The past nine months have seen more than a quarter-million Americans die from the coronavirus. Each and every death represents a tragedy — a life cut short, an empty place at the family table this holiday season, children mourning their parents, even parents mourning their children.
But a separate and ongoing tragedy has also struck at countless more than another quarter-million Americans: Children who have disappeared from school following last spring’s COVID-19 closures. A survey conducted by CBS’s “60 Minutes” found that among 78 of the largest school districts in the country, at least 240,000 students remained unaccounted for when school resumed, in many cases virtually, this fall. This number doesn’t, of course, include the many other children schools have lost in other districts.
Each and every one of those cases also represents a tragedy. Indeed, it’s a slow-moving crisis. Every child who doesn’t return to school to complete his or her education represents dreams unfulfilled. It means diminished career prospects, lower earnings, an increased risk of trouble with law enforcement or substance misuse, more expense to society through the criminal justice and welfare systems, and on, and on, and on.
Just as these students have fallen through the proverbial cracks, however, policymakers do not seem to be doing nearly enough to solve the problem.
Obstacles to Online Learning
In their reporting on these missing children, “60 Minutes” spoke with one of them, a high school senior in Tampa, Fla. named Kiara. Kiara said she had moved around town eight or nine times since elementary school; her stepfather lost her job when the pandemic hit, and she was currently living in a motel.
A school district administrator said Kiara had been a good student before the pandemic but started failing classes when learning went virtual. Listening to her describe her situation, it’s not hard to figure out why her performance suffered:
Not having that teacher to really talk to was kinda difficult and just me not having a laptop at the time was difficult doing it on my phone. Just such a small screen. …
[Doing virtual learning via her phone] was very difficult because my phone is really skinny. At the time, I didn’t have glasses so I’d have to, like, slide to the left and slide to the right and slide up. So it was just really iffy. …
Definitely, I definitely come outside [to escape her crowded motel room]. I’ll sit here and study. But sometimes, you know, the mosquitoes are coming, you know. It’s hard.
At times, Kiara would walk a mile to a nearby park to get some peace and quiet to complete her work — but the park didn’t have WiFi or an electrical outlet. She said she would “try to make it work as best I could,” but it doesn’t take a doctorate in education to realize why any student’s performance would suffer in that environment.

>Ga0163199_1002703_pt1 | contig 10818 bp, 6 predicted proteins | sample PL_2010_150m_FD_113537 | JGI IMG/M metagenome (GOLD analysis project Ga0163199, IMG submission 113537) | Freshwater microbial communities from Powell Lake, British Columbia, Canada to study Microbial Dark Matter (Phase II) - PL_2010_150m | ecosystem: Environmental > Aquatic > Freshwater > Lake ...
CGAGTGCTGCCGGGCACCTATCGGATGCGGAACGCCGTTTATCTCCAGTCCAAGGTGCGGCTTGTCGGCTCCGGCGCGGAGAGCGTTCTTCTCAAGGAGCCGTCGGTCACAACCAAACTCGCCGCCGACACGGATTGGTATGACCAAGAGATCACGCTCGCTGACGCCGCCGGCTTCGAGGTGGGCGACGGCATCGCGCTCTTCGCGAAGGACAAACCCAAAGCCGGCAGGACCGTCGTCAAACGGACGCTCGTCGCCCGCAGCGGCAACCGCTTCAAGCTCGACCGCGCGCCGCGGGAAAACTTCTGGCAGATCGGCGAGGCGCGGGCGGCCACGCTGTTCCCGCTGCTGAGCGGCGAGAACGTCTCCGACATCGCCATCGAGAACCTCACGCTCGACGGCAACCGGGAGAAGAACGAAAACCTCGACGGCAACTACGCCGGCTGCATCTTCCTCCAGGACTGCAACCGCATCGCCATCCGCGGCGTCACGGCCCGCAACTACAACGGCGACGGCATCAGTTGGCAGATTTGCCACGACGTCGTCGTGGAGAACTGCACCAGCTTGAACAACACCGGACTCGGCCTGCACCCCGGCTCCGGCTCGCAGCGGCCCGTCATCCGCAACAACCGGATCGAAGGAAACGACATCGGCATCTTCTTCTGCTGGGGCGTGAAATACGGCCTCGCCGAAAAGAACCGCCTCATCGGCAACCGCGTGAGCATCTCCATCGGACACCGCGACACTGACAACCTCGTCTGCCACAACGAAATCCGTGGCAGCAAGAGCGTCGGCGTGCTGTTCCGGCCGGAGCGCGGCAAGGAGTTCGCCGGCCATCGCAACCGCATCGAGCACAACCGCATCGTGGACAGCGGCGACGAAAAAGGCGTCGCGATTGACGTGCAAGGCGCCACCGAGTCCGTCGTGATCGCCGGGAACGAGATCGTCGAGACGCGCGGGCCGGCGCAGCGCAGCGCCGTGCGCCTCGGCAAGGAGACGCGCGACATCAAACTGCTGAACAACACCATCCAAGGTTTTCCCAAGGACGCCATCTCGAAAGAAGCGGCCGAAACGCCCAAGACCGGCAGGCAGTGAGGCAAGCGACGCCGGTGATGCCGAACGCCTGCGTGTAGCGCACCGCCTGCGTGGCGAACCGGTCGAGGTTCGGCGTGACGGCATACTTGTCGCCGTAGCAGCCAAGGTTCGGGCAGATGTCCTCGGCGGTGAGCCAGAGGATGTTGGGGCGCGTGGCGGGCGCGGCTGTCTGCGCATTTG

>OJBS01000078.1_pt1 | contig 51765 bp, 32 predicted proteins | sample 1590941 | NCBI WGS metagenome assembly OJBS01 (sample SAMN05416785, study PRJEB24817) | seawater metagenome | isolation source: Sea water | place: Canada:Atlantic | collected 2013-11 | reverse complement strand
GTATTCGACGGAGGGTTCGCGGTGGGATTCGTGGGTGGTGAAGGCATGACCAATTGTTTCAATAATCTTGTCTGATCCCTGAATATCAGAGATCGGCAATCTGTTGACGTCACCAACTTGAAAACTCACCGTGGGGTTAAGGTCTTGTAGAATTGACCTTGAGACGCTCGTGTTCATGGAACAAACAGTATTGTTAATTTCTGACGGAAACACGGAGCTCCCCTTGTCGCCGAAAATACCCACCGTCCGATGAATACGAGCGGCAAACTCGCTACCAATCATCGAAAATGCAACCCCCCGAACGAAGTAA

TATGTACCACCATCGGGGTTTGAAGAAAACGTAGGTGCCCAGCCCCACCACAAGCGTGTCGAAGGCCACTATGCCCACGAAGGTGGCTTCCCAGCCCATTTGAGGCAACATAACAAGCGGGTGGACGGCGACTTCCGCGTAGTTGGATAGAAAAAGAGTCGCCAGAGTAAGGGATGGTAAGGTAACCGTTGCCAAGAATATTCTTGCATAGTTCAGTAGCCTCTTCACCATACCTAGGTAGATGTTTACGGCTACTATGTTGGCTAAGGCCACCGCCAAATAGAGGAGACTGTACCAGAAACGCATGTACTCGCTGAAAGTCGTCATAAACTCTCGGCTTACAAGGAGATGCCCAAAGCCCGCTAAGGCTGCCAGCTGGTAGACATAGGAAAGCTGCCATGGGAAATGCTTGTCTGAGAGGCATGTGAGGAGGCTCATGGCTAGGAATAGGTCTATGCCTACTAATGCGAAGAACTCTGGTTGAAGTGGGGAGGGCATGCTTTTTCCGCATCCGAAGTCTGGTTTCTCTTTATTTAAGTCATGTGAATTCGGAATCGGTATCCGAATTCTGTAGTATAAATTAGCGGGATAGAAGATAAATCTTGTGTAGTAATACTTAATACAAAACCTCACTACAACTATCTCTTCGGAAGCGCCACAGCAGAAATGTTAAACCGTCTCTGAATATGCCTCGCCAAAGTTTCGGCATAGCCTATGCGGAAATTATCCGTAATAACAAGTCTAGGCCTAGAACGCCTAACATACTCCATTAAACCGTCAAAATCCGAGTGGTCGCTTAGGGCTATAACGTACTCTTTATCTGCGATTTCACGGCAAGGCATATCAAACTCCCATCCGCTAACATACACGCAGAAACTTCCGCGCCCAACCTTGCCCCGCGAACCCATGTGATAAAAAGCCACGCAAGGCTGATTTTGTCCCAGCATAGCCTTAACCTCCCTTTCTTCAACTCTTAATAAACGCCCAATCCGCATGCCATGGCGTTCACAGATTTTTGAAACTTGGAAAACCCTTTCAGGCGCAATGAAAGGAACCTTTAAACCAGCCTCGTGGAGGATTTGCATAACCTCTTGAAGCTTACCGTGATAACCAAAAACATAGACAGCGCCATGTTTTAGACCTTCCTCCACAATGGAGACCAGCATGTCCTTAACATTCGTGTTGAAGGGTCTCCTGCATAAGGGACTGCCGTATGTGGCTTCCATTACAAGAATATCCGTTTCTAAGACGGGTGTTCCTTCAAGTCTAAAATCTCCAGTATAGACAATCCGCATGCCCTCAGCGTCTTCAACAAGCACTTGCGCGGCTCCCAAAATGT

In some respects, Kiara represents one of the luckier victims of the school shutdowns. She has big dreams — she wants to become a dental hygienist, and eventually a dentist — and fought through the obstacles the COVID-19 closures put in her path. But it’s sadly understandable to see how some families and some children would just give up.
Enrollment Down, and It’s Not All Homeschooling
Across the country, public school enrollment has declined for the current academic year. Outside D.C., Montgomery County, Maryland’s public school enrollment declined by 3,300, or about 2 percent, this fall; on the other side of the Potomac River, Fairfax County, Virginia’s enrollment declined by nearly 5 percent. In Missouri, public school enrollment dropped 3.2 percent statewide, with a 31 percent drop in preschool enrollment and a nearly 10 percent decline in kindergarten enrollment.
These changes represent two distinct trends — both ends of the proverbial barbell. In Montgomery County, Fairfax County, and other wealthy enclaves, the enrollment declines come from affluent families enrolling their children in private schools to escape another year of virtual or hybrid learning in public education. At the other end of the spectrum, children like Kiara in families facing financial and other logistical difficulties dropped out of virtual learning entirely.
Open the Schools
The chaos children like Kiara continue to face with virtual learning — a national scandal if there ever was one — argues for a major expansion of school choice, so that no child faces these kinds of obstacles again. Thankfully, Ohio just enacted a major expansion of school choice, giving students an early Christmas present; other states should follow suit (in the interests of full disclosure, I have worked on a variety of projects advocating for school choice; however, no clients had input into this article).
Until every parent has access to school choice, school districts should start taking steps to reopen their classrooms to in-person instruction. There are fine and valid disagreements to be had over the necessity of business closures during the pandemic, but the idea that bars should remain open yet schools remain closed runs counter to any sense of logic, not to mention good public policy.
The future of hundreds of thousands of children lies in the hands of policymakers and school officials coming up with a plan to open their doors as soon as possible, and keep them open. Kiara and students like her deserve far better than what they have received during the past nine months — and they deserve it now.